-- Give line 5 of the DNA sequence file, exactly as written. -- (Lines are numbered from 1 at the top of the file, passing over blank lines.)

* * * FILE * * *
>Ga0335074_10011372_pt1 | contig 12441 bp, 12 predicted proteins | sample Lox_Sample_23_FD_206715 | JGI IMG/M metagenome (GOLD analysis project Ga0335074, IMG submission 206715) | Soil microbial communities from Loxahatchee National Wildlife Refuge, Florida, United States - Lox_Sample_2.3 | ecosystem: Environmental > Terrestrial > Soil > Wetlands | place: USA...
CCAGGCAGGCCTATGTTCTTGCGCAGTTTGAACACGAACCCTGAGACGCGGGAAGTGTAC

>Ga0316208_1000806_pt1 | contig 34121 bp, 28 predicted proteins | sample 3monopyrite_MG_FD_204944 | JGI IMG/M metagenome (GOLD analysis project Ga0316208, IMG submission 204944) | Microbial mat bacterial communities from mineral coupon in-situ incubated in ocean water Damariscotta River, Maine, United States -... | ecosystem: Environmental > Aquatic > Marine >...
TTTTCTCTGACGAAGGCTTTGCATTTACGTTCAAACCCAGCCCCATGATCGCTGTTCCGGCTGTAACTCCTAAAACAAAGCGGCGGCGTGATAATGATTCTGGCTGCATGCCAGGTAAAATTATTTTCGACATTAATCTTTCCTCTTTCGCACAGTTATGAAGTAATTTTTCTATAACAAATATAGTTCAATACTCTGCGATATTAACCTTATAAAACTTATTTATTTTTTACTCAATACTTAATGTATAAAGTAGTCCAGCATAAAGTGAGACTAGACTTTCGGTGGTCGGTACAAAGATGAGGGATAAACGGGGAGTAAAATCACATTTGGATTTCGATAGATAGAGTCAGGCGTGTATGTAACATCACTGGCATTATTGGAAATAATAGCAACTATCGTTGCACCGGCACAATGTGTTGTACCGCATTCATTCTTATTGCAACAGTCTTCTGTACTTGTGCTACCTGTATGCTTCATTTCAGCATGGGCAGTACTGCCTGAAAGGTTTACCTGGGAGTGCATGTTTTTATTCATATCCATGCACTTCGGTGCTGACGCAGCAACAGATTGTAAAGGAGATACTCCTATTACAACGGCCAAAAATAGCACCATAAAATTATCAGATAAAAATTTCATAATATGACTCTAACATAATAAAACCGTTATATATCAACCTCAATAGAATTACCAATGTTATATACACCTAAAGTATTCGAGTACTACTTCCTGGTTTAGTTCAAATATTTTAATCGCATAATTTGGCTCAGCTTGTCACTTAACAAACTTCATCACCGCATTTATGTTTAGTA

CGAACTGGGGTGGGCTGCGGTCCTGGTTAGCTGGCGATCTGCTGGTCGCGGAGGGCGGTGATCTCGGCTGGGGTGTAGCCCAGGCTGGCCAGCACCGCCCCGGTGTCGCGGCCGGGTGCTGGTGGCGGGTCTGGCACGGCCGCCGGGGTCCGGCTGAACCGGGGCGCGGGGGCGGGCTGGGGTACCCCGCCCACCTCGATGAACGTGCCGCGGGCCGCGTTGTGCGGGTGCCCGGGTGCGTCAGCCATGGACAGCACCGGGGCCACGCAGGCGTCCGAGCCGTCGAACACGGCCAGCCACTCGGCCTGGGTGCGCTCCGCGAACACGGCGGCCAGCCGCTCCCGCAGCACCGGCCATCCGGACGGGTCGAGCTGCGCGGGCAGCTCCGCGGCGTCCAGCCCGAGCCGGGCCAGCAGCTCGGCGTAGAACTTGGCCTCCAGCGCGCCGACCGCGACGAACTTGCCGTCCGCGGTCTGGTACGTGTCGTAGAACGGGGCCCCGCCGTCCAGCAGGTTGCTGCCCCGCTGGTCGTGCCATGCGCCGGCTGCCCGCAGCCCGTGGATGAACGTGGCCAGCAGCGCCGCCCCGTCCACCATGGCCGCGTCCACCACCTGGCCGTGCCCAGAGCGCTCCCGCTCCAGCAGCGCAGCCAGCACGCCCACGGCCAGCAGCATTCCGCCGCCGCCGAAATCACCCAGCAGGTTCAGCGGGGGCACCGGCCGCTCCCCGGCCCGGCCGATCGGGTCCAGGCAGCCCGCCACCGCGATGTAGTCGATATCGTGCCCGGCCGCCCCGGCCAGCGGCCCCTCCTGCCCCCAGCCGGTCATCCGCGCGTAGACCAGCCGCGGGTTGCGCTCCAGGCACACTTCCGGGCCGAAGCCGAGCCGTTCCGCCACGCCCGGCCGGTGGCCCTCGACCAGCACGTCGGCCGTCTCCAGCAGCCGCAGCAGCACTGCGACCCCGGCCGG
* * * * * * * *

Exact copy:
CGAACTGGGGTGGGCTGCGGTCCTGGTTAGCTGGCGATCTGCTGGTCGCGGAGGGCGGTGATCTCGGCTGGGGTGTAGCCCAGGCTGGCCAGCACCGCCCCGGTGTCGCGGCCGGGTGCTGGTGGCGGGTCTGGCACGGCCGCCGGGGTCCGGCTGAACCGGGGCGCGGGGGCGGGCTGGGGTACCCCGCCCACCTCGATGAACGTGCCGCGGGCCGCGTTGTGCGGGTGCCCGGGTGCGTCAGCCATGGACAGCACCGGGGCCACGCAGGCGTCCGAGCCGTCGAACACGGCCAGCCACTCGGCCTGGGTGCGCTCCGCGAACACGGCGGCCAGCCGCTCCCGCAGCACCGGCCATCCGGACGGGTCGAGCTGCGCGGGCAGCTCCGCGGCGTCCAGCCCGAGCCGGGCCAGCAGCTCGGCGTAGAACTTGGCCTCCAGCGCGCCGACCGCGACGAACTTGCCGTCCGCGGTCTGGTACGTGTCGTAGAACGGGGCCCCGCCGTCCAGCAGGTTGCTGCCCCGCTGGTCGTGCCATGCGCCGGCTGCCCGCAGCCCGTGGATGAACGTGGCCAGCAGCGCCGCCCCGTCCACCATGGCCGCGTCCACCACCTGGCCGTGCCCAGAGCGCTCCCGCTCCAGCAGCGCAGCCAGCACGCCCACGGCCAGCAGCATTCCGCCGCCGCCGAAATCACCCAGCAGGTTCAGCGGGGGCACCGGCCGCTCCCCGGCCCGGCCGATCGGGTCCAGGCAGCCCGCCACCGCGATGTAGTCGATATCGTGCCCGGCCGCCCCGGCCAGCGGCCCCTCCTGCCCCCAGCCGGTCATCCGCGCGTAGACCAGCCGCGGGTTGCGCTCCAGGCACACTTCCGGGCCGAAGCCGAGCCGTTCCGCCACGCCCGGCCGGTGGCCCTCGACCAGCACGTCGGCCGTCTCCAGCAGCCGCAGCAGCACTGCGACCCCGGCCGG